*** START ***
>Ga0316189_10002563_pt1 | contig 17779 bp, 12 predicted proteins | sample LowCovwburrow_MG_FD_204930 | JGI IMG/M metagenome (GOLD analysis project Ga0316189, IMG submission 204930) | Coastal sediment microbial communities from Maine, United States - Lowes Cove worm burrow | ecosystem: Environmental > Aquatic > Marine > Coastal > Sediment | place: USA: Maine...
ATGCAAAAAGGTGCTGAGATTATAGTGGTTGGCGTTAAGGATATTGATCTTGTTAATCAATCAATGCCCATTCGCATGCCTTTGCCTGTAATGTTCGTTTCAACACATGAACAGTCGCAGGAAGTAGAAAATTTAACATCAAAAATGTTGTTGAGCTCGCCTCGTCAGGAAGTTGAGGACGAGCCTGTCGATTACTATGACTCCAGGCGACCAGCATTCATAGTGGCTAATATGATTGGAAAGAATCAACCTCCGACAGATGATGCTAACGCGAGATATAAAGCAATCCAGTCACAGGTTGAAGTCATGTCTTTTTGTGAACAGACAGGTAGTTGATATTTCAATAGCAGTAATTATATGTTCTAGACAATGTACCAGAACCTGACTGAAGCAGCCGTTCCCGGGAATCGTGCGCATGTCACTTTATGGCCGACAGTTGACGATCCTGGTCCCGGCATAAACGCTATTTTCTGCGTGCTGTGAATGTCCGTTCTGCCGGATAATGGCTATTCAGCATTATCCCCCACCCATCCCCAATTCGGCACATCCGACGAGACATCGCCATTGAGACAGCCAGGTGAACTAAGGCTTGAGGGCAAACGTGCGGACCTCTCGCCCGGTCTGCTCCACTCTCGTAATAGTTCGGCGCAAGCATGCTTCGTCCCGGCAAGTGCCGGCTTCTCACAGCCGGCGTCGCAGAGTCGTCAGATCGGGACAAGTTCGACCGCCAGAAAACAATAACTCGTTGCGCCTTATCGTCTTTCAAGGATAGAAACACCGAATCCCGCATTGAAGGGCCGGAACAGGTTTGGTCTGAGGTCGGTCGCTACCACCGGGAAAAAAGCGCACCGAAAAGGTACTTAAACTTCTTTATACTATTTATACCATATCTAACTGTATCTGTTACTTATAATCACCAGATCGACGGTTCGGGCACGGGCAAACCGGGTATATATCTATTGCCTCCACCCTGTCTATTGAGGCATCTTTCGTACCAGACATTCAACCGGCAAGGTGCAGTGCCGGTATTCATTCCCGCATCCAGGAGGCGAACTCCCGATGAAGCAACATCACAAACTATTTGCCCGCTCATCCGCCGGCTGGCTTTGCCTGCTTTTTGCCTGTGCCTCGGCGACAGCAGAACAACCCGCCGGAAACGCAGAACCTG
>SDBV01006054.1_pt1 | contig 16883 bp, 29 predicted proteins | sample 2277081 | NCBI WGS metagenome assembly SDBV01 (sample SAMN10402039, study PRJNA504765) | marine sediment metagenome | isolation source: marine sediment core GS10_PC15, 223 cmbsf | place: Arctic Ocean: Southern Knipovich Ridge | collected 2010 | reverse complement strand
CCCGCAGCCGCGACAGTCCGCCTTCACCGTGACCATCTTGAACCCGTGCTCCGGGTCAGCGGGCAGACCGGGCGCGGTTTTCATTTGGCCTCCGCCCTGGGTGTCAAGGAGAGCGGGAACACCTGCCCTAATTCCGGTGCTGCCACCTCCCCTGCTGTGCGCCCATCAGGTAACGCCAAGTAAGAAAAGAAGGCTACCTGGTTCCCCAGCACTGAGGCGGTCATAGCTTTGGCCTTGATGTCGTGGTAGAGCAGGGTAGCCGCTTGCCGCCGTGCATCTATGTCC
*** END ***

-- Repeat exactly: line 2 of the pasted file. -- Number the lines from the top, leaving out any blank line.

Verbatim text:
ATGCAAAAAGGTGCTGAGATTATAGTGGTTGGCGTTAAGGATATTGATCTTGTTAATCAATCAATGCCCATTCGCATGCCTTTGCCTGTAATGTTCGTTTCAACACATGAACAGTCGCAGGAAGTAGAAAATTTAACATCAAAAATGTTGTTGAGCTCGCCTCGTCAGGAAGTTGAGGACGAGCCTGTCGATTACTATGACTCCAGGCGACCAGCATTCATAGTGGCTAATATGATTGGAAAGAATCAACCTCCGACAGATGATGCTAACGCGAGATATAAAGCAATCCAGTCACAGGTTGAAGTCATGTCTTTTTGTGAACAGACAGGTAGTTGATATTTCAATAGCAGTAATTATATGTTCTAGACAATGTACCAGAACCTGACTGAAGCAGCCGTTCCCGGGAATCGTGCGCATGTCACTTTATGGCCGACAGTTGACGATCCTGGTCCCGGCATAAACGCTATTTTCTGCGTGCTGTGAATGTCCGTTCTGCCGGATAATGGCTATTCAGCATTATCCCCCACCCATCCCCAATTCGGCACATCCGACGAGACATCGCCATTGAGACAGCCAGGTGAACTAAGGCTTGAGGGCAAACGTGCGGACCTCTCGCCCGGTCTGCTCCACTCTCGTAATAGTTCGGCGCAAGCATGCTTCGTCCCGGCAAGTGCCGGCTTCTCACAGCCGGCGTCGCAGAGTCGTCAGATCGGGACAAGTTCGACCGCCAGAAAACAATAACTCGTTGCGCCTTATCGTCTTTCAAGGATAGAAACACCGAATCCCGCATTGAAGGGCCGGAACAGGTTTGGTCTGAGGTCGGTCGCTACCACCGGGAAAAAAGCGCACCGAAAAGGTACTTAAACTTCTTTATACTATTTATACCATATCTAACTGTATCTGTTACTTATAATCACCAGATCGACGGTTCGGGCACGGGCAAACCGGGTATATATCTATTGCCTCCACCCTGTCTATTGAGGCATCTTTCGTACCAGACATTCAACCGGCAAGGTGCAGTGCCGGTATTCATTCCCGCATCCAGGAGGCGAACTCCCGATGAAGCAACATCACAAACTATTTGCCCGCTCATCCGCCGGCTGGCTTTGCCTGCTTTTTGCCTGTGCCTCGGCGACAGCAGAACAACCCGCCGGAAACGCAGAACCTG